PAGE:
Steven Kiel: Yeah, I try to stay away from the word wonderful though, because somehow you transition from workouts and everything like that, to buying wonderful businesses at reasonable prices, which is whatever that value investors have turned into today, the word value means whatever people want to define it as. But I try to stay away from some of the more colloquial words like that.
Tobias Carlisle: It’s funny, I know it well and I’ve talked about it a lot, but that Buffet Partnership Buffet is a much different investor from the latter day Berkshire Buffet where he was in essence a corporate raider, a liquidator, he’d get control, he was pretty ruthless when he was in those early years and he’d transitioned. But I think even in the later days now where he’s in that wonderful company the Fair Price. The Fair Prices that he likes it’s still pretty cheap I think for many of the positions, a lot cheaper than a lot of modern day value investors seem to be prepared to pay anyway.
Steven Kiel: Yeah, absolutely. And he talks about the transition kind of being made into a little more of a Phil Fisher style of investor because of Munger, but if you look at Munger’s partnership back in the ’60s and early ’70s, I mean Munger was not that type of investor either. Munger was primarily a special situation investor and he had some fascinating investments with Garren and had some with Buffet as well.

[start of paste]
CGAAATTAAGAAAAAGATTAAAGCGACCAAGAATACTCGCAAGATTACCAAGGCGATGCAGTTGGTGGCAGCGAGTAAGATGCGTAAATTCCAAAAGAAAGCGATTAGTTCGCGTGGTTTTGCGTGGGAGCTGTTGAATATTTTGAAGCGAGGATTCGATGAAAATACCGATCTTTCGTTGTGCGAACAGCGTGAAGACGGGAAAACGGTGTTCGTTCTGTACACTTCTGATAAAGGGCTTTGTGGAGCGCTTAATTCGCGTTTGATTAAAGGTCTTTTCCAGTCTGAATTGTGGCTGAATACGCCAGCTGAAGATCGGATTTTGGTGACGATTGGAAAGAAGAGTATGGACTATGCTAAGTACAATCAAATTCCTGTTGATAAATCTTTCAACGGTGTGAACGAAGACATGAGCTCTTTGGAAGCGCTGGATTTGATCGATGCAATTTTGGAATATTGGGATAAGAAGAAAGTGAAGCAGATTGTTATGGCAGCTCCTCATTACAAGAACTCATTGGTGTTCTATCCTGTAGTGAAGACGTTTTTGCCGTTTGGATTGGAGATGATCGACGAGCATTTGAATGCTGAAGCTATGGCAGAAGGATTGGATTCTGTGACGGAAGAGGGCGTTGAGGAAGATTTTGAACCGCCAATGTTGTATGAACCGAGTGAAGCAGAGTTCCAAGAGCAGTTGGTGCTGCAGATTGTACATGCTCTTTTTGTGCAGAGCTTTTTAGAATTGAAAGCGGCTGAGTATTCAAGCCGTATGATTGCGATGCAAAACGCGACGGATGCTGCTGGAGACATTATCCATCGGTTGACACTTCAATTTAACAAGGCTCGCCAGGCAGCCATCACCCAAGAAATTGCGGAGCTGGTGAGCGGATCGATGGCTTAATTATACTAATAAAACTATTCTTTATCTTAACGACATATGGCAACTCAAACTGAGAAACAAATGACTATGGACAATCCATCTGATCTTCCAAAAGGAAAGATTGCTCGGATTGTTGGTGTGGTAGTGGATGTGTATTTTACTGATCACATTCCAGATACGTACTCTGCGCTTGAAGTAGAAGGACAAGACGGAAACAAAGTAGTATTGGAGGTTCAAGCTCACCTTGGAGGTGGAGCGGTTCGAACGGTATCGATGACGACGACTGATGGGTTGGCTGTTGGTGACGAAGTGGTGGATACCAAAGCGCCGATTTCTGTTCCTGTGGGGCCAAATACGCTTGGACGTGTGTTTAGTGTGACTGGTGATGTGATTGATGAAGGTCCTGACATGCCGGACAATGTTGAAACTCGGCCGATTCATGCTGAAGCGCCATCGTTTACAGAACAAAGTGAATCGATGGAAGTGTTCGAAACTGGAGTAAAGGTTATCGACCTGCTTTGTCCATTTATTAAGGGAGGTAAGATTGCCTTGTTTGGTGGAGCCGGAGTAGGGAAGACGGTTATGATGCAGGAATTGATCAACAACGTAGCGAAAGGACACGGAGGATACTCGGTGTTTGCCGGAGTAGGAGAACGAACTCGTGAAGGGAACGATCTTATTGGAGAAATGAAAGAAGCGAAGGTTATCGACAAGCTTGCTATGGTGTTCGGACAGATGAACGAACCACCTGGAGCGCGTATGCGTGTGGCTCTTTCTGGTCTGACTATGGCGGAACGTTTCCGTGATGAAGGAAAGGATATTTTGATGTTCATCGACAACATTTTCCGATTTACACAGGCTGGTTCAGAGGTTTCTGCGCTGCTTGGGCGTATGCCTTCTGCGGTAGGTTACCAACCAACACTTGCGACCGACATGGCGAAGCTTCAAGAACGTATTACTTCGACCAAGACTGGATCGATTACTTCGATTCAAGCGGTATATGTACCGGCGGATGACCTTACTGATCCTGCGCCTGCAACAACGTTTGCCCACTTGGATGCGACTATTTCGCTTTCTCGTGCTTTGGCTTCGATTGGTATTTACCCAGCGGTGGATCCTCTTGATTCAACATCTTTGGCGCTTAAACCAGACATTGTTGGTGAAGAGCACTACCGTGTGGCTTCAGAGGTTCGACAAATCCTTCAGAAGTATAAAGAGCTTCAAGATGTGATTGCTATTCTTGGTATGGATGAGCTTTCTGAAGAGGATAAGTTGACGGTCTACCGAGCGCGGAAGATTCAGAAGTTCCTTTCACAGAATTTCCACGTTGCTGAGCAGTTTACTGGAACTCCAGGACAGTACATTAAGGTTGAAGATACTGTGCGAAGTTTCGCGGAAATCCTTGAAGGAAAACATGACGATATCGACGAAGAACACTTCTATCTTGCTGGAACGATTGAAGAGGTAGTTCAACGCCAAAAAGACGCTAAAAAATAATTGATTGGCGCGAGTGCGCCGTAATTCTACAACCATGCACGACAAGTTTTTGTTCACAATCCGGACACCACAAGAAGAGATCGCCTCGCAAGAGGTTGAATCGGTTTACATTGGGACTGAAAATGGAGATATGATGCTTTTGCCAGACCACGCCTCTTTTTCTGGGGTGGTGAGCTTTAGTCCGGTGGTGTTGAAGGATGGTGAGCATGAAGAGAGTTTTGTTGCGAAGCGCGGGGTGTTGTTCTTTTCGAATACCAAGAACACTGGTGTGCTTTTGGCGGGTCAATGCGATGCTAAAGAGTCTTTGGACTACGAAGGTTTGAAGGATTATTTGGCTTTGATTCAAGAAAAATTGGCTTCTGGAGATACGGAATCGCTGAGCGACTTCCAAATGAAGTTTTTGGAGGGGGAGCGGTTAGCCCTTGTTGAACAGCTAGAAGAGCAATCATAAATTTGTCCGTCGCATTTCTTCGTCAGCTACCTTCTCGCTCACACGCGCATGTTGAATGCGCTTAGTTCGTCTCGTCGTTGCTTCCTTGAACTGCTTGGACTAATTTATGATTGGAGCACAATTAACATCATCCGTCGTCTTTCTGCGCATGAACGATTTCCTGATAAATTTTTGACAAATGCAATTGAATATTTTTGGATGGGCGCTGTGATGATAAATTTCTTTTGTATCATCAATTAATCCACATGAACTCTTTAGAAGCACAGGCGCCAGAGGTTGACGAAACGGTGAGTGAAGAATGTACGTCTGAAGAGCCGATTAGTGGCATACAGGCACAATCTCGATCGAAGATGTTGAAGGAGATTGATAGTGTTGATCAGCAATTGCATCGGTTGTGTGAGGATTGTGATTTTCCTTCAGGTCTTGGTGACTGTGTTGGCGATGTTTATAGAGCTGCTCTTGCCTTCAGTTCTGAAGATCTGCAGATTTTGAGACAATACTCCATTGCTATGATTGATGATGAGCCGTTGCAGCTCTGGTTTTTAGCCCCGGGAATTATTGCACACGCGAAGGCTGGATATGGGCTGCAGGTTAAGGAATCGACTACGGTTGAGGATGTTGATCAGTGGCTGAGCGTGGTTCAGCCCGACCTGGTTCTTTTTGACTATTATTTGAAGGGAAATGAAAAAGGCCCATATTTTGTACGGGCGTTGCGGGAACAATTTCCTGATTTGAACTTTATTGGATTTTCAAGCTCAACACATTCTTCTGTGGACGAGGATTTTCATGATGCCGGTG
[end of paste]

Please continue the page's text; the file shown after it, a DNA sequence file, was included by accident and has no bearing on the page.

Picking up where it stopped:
Steven Kiel: But Monger took over a closed-in fund, he did a number of obviously blue chip stamps at the time too. And he was concentrated, the rumor is that, I don’t know how true this actually is, though people reference it from the Munger book, that at one point he had more than 100% in one stock, so he was levered, he was obviously much more volatile than Buffet, but at one point he apparently had more than 100% in one stock. So, he’s always been much more concentrated.